A series of car bombs have decimated Shiite-dominated neighbourhoods in cities across Iraq. The blasts occurred during Eid celebrations to mark the end of Ramadan.

At least 90 people have been killed and nearly 300 others injured.

The explosions are part of a recent surge in Iraq's Shiite-Sunni conflict, a bloody war which has claimed tens of thousands of lives over the past few years.

In total, 17 car explosions were reported across the strife-torn country, apart from series of shootings and other bombs.

The deadliest bombings took place in the Iraqi capital of Baghdad, killing more than 50 people. The coordinated attack targeted busy areas such as markets and cafes.

The US has called the attack a "cowardly" assault.

"The terrorists who committed these acts are enemies of Islam and a shared enemy of the United States, Iraq, and the international community. The attacks today bear the hallmarks of similar suicide and vehicle bomb attacks in Iraq over the past 90 days. Most of these attacks have been perpetrated by al-Qaida in Iraq," US State Department spokeswoman Jen Psaki said in a statement.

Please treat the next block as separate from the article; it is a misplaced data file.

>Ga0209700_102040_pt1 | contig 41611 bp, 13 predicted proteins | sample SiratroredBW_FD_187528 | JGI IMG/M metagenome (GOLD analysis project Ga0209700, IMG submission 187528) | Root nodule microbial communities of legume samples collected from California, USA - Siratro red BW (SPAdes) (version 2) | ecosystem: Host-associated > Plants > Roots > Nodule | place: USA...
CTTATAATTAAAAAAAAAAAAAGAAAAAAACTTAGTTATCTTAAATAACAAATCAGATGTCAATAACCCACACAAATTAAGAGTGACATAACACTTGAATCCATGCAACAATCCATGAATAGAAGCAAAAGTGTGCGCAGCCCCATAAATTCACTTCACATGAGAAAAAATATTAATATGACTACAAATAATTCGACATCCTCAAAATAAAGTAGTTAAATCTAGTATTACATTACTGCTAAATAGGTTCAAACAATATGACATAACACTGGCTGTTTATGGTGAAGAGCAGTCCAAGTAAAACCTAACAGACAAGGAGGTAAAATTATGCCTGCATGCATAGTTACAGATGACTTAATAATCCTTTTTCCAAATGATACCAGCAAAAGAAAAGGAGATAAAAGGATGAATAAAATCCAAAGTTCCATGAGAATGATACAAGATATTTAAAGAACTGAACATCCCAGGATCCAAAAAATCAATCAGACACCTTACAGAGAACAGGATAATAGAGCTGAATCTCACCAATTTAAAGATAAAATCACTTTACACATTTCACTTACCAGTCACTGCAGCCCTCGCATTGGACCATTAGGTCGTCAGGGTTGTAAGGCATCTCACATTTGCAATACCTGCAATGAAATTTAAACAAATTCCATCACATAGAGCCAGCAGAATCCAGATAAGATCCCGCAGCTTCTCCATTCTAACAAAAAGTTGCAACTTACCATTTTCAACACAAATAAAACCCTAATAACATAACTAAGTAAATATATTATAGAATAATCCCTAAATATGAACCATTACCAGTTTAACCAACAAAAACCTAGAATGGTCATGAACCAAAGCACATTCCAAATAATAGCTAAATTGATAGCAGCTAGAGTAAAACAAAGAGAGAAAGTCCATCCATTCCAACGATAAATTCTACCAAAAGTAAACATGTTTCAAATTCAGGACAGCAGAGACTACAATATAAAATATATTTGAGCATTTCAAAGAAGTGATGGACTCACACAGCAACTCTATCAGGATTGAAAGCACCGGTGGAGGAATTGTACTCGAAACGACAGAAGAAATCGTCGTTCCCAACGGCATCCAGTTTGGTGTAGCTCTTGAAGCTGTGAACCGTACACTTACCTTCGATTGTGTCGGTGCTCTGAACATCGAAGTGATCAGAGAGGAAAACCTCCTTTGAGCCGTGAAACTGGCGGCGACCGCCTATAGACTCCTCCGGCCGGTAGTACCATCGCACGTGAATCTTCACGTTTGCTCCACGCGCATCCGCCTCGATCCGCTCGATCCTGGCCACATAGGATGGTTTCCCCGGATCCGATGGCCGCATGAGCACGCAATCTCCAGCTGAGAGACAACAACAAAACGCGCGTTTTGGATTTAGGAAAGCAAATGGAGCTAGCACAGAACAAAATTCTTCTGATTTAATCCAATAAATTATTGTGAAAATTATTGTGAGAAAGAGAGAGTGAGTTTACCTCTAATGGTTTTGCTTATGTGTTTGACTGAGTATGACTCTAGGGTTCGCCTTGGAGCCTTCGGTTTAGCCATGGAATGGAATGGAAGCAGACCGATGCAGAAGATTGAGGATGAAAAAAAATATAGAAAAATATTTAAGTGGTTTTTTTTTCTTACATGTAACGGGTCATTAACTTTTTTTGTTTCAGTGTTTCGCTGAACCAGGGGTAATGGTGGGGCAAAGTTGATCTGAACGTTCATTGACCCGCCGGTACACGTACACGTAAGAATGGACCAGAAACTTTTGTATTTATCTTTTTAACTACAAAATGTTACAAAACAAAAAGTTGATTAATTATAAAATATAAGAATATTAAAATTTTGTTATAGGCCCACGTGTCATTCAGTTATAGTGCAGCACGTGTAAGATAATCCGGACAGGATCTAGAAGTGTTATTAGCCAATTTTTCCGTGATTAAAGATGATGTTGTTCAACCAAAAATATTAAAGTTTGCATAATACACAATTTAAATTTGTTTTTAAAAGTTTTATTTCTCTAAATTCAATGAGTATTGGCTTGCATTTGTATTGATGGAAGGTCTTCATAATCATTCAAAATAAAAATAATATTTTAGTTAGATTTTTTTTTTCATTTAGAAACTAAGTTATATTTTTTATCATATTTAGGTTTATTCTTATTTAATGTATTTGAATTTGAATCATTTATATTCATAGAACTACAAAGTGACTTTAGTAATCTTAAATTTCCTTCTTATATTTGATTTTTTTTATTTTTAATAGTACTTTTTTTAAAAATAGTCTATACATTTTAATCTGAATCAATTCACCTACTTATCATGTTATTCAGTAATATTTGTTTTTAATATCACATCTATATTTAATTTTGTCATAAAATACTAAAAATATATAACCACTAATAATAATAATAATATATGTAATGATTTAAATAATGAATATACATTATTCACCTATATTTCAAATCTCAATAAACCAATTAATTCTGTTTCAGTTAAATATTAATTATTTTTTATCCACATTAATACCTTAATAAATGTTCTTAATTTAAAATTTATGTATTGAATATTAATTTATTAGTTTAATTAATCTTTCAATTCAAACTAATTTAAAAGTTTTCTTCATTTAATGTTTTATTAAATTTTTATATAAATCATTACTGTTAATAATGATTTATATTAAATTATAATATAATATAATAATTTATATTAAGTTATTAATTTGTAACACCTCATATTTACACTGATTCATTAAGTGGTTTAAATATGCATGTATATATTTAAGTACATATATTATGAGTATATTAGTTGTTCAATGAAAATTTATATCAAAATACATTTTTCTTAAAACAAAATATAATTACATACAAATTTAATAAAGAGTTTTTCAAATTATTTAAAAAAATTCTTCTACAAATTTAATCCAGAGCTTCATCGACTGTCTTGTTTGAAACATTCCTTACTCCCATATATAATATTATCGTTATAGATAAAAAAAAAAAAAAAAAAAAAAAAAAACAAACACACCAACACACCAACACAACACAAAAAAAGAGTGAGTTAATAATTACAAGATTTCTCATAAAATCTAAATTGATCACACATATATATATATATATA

In July, more than 1,000 people were killed in escalating sectarian violence in Iraq. This is the highest death toll in a month since 2008, pushing the country yet again to the brink of all-out civil war.

During the Muslim fasting month of Ramadan, nearly 700 people are believed to have been killed.

No group has officially claimed responsibility for the attack.

The armed insurgency is mainly led by Sunni militants against the Shiite-led Baghdad administration. The conflict is also fuelled by intensifying bloodshed in neighbouring Syria.

The latest violence comes weeks after al-Qaida staged a massive jailbreak, freeing hundreds of inmates from the infamous Abu Ghraib prison.

Interpol has already warned the international community that the escape of al-Qaida-linked prisoners could lead to a further rise in violence.